The three-story fixer-upper is part of a seven-house row of Bay Area residences that's nicknamed the "Painted Ladies"
Have mercy! One of San Francisco’s famous “Painted Ladies” seen on Full House is now on the market for $2.75 million.
The TV-connected real estate is located among a row of picturesque Victorian houses in the Northern California city. The series of tight-sitting homes line an inclined street, instantly recognizable to fans of the long-running sitcom and its iconic title sequence.
The three-story, 2,849-square-foot property offers period details, high ceilings, and views of San Francisco’s downtown area. Though the listing notes the home is ready for a buyer to “restore” the fixer-upper, which is situated on what the agency calls “arguably the most recognized residential block on earth.”
Full House aired eight seasons between 1987 and 1995, eventually spawning a Netflix revival titled Fuller House, which will debut its final episodes in 2020 after five seasons on the streaming platform.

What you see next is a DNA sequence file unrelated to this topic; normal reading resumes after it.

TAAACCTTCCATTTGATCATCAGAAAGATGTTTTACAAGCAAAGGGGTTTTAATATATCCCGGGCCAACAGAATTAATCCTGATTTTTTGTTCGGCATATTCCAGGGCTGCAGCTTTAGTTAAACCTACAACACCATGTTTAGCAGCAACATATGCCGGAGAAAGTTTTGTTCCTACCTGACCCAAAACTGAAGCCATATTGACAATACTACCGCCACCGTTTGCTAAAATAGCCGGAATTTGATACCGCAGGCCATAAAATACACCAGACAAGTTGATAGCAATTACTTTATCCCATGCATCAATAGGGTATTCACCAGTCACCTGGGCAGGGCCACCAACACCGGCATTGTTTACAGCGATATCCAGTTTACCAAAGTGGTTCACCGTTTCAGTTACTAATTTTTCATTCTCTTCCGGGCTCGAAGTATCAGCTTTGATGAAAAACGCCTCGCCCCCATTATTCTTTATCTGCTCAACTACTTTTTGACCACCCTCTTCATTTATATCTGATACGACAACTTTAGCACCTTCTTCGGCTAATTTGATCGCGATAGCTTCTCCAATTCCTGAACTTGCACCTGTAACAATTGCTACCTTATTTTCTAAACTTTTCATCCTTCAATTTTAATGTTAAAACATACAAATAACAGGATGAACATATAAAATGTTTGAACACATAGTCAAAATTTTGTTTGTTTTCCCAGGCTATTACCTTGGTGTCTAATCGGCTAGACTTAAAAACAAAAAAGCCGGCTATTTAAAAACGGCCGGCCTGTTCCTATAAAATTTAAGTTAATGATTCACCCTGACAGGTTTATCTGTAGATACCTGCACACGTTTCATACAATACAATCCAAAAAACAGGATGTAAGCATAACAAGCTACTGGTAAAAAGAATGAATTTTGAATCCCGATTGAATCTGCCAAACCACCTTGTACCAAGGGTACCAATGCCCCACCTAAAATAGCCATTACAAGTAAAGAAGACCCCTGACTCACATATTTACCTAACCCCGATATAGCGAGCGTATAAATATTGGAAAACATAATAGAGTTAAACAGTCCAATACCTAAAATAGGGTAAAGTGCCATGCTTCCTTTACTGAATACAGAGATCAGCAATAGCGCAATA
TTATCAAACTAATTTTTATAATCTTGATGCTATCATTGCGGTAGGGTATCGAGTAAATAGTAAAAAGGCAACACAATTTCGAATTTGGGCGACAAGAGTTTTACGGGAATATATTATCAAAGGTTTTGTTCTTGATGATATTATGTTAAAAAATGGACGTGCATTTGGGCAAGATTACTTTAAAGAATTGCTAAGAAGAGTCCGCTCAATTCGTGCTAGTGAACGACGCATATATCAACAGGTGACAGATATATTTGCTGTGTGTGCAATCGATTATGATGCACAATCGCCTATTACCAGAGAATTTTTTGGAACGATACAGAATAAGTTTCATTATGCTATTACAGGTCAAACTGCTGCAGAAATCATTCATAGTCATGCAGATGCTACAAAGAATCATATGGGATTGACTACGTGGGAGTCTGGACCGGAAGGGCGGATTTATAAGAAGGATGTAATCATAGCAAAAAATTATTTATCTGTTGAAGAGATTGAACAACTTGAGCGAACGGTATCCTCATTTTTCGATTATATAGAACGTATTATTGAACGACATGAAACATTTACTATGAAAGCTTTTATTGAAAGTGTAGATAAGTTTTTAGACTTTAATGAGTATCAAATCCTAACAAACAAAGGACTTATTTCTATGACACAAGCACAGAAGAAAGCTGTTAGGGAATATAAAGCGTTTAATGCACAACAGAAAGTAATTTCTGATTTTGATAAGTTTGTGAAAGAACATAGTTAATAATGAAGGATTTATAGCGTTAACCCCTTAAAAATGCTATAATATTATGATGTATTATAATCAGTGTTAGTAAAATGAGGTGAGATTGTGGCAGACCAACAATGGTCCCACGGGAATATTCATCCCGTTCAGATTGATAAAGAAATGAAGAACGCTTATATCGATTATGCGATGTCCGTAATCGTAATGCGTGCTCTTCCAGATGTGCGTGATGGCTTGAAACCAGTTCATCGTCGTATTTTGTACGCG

Though the home isn’t the actual setting where the Tanner family resided on-screen, the location offers potential for a multi-family living space, with the popular Alamo Square Park — also included in the Full House credits — across the street.
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Through its various incarnations throughout its run, Full House‘s title sequence displayed many Bay Area locales, including the Golden Gate Bridge and the city’s cable cars.
Jeff Franklin, the creator of the sitcom, purchased the five-bedroom, 3.5-bathroom San Francisco home that served as the facade of the Tanner family residence on screen for nearly $4 million in 2016.
He later listedthe Lower Pacific Heights neighborhood property for $5.995 million in early 2019.
“I wanted the family to live in one of those classic Victorian homes,” he previously told The Hollywood Reporter of the property he chose for the TV family’s home nearly 30 years ago. “For some reason, that one jumped out at me. There were lots of candidates but that was the winner.”